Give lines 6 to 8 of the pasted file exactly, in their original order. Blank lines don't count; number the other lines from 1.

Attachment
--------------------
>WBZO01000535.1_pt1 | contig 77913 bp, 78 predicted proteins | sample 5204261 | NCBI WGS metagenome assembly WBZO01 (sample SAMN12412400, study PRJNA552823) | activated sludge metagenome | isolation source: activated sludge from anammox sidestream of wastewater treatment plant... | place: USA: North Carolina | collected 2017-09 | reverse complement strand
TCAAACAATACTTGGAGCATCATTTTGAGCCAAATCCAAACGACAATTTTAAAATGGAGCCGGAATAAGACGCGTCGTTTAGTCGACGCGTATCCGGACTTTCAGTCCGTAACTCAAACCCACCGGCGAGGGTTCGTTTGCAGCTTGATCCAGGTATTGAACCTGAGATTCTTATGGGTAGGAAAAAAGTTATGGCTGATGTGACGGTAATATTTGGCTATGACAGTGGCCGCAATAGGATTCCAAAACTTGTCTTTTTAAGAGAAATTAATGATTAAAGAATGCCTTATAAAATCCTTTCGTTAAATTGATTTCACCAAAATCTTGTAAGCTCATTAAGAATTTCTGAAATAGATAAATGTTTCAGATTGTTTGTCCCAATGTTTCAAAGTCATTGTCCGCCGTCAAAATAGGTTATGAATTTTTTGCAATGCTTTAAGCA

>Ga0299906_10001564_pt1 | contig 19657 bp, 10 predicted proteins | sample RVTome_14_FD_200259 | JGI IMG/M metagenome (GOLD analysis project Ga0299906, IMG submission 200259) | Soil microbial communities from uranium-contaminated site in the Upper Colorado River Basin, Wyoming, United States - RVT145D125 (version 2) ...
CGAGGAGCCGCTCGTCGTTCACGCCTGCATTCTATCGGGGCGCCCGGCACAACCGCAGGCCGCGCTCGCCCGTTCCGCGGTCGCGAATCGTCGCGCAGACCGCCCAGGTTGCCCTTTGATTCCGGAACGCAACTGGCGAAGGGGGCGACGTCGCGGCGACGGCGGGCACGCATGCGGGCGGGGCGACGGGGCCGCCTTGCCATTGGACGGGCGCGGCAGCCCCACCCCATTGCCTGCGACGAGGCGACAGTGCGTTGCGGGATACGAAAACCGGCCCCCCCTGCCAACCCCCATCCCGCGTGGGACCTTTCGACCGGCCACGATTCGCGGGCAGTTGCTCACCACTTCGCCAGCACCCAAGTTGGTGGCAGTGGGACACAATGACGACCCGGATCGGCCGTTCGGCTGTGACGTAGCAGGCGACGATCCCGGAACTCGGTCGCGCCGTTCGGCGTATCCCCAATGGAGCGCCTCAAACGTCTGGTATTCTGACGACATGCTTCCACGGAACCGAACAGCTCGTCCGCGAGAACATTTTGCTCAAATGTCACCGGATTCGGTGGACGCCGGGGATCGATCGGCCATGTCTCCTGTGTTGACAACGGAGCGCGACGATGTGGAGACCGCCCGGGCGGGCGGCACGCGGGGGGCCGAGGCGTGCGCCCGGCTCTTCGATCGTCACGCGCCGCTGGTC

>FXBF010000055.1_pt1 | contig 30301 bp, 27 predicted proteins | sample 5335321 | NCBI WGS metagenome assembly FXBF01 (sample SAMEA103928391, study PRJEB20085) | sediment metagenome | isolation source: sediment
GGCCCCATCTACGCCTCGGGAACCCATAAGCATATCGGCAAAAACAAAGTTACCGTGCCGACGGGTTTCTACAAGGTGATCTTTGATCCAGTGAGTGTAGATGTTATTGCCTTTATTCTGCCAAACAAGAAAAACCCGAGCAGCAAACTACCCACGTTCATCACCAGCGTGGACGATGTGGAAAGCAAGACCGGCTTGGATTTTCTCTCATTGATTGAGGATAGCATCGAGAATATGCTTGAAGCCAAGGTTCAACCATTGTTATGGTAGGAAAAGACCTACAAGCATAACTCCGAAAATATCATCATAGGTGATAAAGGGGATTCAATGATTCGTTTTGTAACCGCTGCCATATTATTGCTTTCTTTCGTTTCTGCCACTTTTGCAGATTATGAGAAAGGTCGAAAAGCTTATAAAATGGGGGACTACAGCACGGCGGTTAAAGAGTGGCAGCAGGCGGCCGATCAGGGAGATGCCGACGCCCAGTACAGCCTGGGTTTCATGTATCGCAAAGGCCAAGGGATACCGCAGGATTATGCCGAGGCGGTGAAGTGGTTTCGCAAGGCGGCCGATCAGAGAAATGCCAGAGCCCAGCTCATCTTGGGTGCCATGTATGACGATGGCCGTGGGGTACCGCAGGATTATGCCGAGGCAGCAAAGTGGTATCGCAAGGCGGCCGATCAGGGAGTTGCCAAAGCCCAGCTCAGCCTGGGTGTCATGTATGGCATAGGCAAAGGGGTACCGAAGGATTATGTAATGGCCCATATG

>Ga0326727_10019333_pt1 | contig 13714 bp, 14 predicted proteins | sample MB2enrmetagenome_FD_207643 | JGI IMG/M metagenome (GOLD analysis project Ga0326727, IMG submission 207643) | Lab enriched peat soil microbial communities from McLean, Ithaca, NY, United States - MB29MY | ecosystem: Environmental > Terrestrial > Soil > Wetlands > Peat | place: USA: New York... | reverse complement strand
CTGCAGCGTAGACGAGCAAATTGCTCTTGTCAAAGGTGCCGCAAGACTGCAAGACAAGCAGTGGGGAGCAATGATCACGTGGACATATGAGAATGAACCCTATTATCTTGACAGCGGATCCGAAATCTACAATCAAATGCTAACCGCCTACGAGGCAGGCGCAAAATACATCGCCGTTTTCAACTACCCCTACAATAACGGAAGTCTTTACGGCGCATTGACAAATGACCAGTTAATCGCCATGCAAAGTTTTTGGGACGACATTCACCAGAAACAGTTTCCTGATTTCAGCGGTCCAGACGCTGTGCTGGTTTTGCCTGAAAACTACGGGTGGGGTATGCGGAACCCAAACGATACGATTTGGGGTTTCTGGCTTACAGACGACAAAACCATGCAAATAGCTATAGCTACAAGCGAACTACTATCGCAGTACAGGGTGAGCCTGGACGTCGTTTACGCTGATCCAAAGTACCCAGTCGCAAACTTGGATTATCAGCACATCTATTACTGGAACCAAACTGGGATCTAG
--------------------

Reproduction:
GGCCCCATCTACGCCTCGGGAACCCATAAGCATATCGGCAAAAACAAAGTTACCGTGCCGACGGGTTTCTACAAGGTGATCTTTGATCCAGTGAGTGTAGATGTTATTGCCTTTATTCTGCCAAACAAGAAAAACCCGAGCAGCAAACTACCCACGTTCATCACCAGCGTGGACGATGTGGAAAGCAAGACCGGCTTGGATTTTCTCTCATTGATTGAGGATAGCATCGAGAATATGCTTGAAGCCAAGGTTCAACCATTGTTATGGTAGGAAAAGACCTACAAGCATAACTCCGAAAATATCATCATAGGTGATAAAGGGGATTCAATGATTCGTTTTGTAACCGCTGCCATATTATTGCTTTCTTTCGTTTCTGCCACTTTTGCAGATTATGAGAAAGGTCGAAAAGCTTATAAAATGGGGGACTACAGCACGGCGGTTAAAGAGTGGCAGCAGGCGGCCGATCAGGGAGATGCCGACGCCCAGTACAGCCTGGGTTTCATGTATCGCAAAGGCCAAGGGATACCGCAGGATTATGCCGAGGCGGTGAAGTGGTTTCGCAAGGCGGCCGATCAGAGAAATGCCAGAGCCCAGCTCATCTTGGGTGCCATGTATGACGATGGCCGTGGGGTACCGCAGGATTATGCCGAGGCAGCAAAGTGGTATCGCAAGGCGGCCGATCAGGGAGTTGCCAAAGCCCAGCTCAGCCTGGGTGTCATGTATGGCATAGGCAAAGGGGTACCGAAGGATTATGTAATGGCCCATATG

>Ga0326727_10019333_pt1 | contig 13714 bp, 14 predicted proteins | sample MB2enrmetagenome_FD_207643 | JGI IMG/M metagenome (GOLD analysis project Ga0326727, IMG submission 207643) | Lab enriched peat soil microbial communities from McLean, Ithaca, NY, United States - MB29MY | ecosystem: Environmental > Terrestrial > Soil > Wetlands > Peat | place: USA: New York... | reverse complement strand
CTGCAGCGTAGACGAGCAAATTGCTCTTGTCAAAGGTGCCGCAAGACTGCAAGACAAGCAGTGGGGAGCAATGATCACGTGGACATATGAGAATGAACCCTATTATCTTGACAGCGGATCCGAAATCTACAATCAAATGCTAACCGCCTACGAGGCAGGCGCAAAATACATCGCCGTTTTCAACTACCCCTACAATAACGGAAGTCTTTACGGCGCATTGACAAATGACCAGTTAATCGCCATGCAAAGTTTTTGGGACGACATTCACCAGAAACAGTTTCCTGATTTCAGCGGTCCAGACGCTGTGCTGGTTTTGCCTGAAAACTACGGGTGGGGTATGCGGAACCCAAACGATACGATTTGGGGTTTCTGGCTTACAGACGACAAAACCATGCAAATAGCTATAGCTACAAGCGAACTACTATCGCAGTACAGGGTGAGCCTGGACGTCGTTTACGCTGATCCAAAGTACCCAGTCGCAAACTTGGATTATCAGCACATCTATTACTGGAACCAAACTGGGATCTAG